Credit Card Tips for College-Bound Students

July 15, 2008, Written By Sarah Hefner

In the past year, a great deal of attention has been given to the marketing practices of credit card issuers on college campuses. These practices are aggressive and Congress has taken some action.

The US House Financial Services Committee on Financial Institutions and Consumer Credit recently held a hearing on credit card practices affecting college students. Congress may eventually require changes of the credit card industry and its marketing practices.

But it is the parent’s responsibility to teach their children about the correct use of credit cards and how to avoid credit card debt.

Credit card usage among college students is widespread. According to Nellie Mae, 56% of undergraduates get their first card at age 18 and 91% of final year students have a credit card. 56% of final year students carry four or more cards. The average outstanding balance on undergraduate credit cards was $2,169.

Parents need to teach their children how to responsibly use a credit card before they get to college. If you don’t, they will quickly learn some very hard lessons. College is probably the easiest time to get your first credit card and to build a credit score, but it must be done responsibly. The cards promoted with on-campus solicitations and freebies are probably not the best cards that you can get. Signing up for a credit card is not an impulse purchase–it takes research to find the best credit card.

The parents should have an open discussion with their college-bound student about credit cards. Make sure to:

–Talk them through your credit card bill. Explain the interest rate, minimum payment, grace period, and the finance charges. If you have had late fees or payment problems, use these as teaching examples.

–Determine how it will be paid off each month. Start with the practical question, “Can you afford to pay off the balance each month?” If the answer is no, then they don’t need a credit card. If money from the parents is going to pay off the balance, establish usage rules from the beginning.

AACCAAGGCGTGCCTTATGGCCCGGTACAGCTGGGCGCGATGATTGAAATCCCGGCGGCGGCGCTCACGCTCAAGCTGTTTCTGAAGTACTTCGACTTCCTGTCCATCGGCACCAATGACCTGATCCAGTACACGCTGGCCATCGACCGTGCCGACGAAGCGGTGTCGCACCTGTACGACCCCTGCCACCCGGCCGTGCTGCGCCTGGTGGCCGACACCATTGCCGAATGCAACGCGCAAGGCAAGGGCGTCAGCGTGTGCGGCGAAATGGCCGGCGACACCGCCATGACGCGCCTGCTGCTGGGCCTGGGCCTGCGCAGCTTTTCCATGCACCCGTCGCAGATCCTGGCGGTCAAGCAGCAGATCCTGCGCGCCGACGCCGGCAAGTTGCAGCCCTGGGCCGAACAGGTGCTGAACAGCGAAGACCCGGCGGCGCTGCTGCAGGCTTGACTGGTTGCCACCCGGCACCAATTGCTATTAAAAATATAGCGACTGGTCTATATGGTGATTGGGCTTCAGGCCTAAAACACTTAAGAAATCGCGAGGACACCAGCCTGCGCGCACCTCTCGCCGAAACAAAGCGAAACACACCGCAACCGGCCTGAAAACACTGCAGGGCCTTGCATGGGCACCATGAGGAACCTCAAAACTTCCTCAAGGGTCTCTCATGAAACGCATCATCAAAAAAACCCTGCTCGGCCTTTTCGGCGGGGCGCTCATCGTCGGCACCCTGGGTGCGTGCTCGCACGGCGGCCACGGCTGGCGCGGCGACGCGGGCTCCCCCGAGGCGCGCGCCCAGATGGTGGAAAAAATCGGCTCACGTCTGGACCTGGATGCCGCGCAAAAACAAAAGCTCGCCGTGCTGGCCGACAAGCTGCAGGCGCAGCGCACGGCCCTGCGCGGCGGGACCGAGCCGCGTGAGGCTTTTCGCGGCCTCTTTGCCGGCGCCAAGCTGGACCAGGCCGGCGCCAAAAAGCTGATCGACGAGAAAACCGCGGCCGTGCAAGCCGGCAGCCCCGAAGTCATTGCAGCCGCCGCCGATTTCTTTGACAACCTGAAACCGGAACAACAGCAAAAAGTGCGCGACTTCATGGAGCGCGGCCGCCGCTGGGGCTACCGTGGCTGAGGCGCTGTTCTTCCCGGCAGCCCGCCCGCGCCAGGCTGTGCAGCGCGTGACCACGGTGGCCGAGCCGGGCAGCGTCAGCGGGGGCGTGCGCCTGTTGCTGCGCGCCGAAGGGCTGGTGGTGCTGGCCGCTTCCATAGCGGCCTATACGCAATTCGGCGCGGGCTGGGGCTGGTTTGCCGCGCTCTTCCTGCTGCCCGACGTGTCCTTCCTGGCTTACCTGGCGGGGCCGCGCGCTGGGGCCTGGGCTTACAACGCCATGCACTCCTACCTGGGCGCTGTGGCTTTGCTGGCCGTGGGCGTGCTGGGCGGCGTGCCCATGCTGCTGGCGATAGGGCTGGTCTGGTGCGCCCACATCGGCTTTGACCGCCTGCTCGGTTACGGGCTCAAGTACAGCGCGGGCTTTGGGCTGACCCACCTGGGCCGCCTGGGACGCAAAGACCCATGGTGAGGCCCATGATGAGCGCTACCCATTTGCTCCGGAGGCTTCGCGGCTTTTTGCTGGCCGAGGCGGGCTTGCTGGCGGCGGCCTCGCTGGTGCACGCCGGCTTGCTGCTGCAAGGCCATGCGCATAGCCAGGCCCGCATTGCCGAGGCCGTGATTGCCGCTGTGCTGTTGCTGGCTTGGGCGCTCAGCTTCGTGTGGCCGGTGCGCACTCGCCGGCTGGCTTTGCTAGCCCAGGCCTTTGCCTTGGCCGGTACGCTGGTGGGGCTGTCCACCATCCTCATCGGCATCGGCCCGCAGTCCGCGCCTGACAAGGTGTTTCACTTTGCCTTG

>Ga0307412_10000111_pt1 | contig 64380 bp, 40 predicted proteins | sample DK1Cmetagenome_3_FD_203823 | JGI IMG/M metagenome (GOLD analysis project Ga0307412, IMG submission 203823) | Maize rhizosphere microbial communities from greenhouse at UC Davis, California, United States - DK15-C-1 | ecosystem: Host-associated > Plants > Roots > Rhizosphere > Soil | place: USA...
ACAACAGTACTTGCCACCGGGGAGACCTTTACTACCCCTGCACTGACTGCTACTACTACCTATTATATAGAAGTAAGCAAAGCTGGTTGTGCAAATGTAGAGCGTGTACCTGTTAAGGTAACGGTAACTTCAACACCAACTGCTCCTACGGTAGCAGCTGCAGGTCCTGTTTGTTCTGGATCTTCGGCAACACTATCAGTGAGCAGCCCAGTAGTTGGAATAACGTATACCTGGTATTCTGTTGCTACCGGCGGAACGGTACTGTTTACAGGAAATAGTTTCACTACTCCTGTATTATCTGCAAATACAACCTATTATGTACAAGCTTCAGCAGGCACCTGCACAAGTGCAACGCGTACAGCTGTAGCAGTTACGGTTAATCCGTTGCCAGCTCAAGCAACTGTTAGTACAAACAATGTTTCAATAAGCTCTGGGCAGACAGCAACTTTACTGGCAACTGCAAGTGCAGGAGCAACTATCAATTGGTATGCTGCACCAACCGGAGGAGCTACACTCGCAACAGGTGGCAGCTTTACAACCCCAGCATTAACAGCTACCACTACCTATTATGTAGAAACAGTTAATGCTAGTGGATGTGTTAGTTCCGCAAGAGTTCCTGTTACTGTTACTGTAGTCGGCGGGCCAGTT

–Help them compare the many card offers by looking through the terms and conditions to compare the actual rates and fees. LowCards.com compares and reviews cards for college students. It also has the Complete Credit Card Index that compares the rates
for over 1300 credit cards. Look for a card with a low APR, no annual fee and a grace period of 21 days.

Here are six tips on credit card usage for college students:

1. Pay off your balance each month. If you can’t pay for it with cash right now, then you can’t afford to pay for it with a credit card that will add interest payments to your purchase.

2. Use your card only for emergencies. Do not charge meals, clothes, gas or groceries to your credit card. If you carry a balance, you could pay more in interest than what you paid for the shoes or the meal.

During this time of freedom, it is easy for students to run up more debt than they can handle without thinking about the consequences. Issuers don’t overlook this as a beginner’s mistake. Not only do students have to pay the debt, but these mistakes can cause early damage to your credit score.

3. Pay attention to the date your payment is due. It is too easy to make a late payment. Do whatever you can to remind yourself about the payment–pay it online, sign up for payment alerts, write it on your calendar, etc. If you make a late payment, you will have to pay a high fee (typically $39) for each late payment and it can affect your credit score. More than one late payment during a year can increase your rate to the much higher default rate (approximately 29%).

4. Pay attention to the notices you receive about your credit card. Issuers can change your rate, credit card limit or other terms at any time. If you aren’t aware of the changes, this can be costly.

5. Pay attention to your credit limit. The credit limit is typically low for college students, and it may be easy to reach with a major purchase like a plane ticket. If you exceed your limit, the purchase will not be declined, but you will pay a fee (typically $39). Your issuer may also increase your rate to the default rate and this will lower your credit score.

6. Do not use your card for cash advances. The rate for cash advances is very high, between 20-25%. The fee for a cash advance is 3%, but not less than $10.


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The information contained within this article was accurate as of July 15, 2008. For up-to-date
information on any of the terms, cards or offers mentioned above, visit the issuer's website.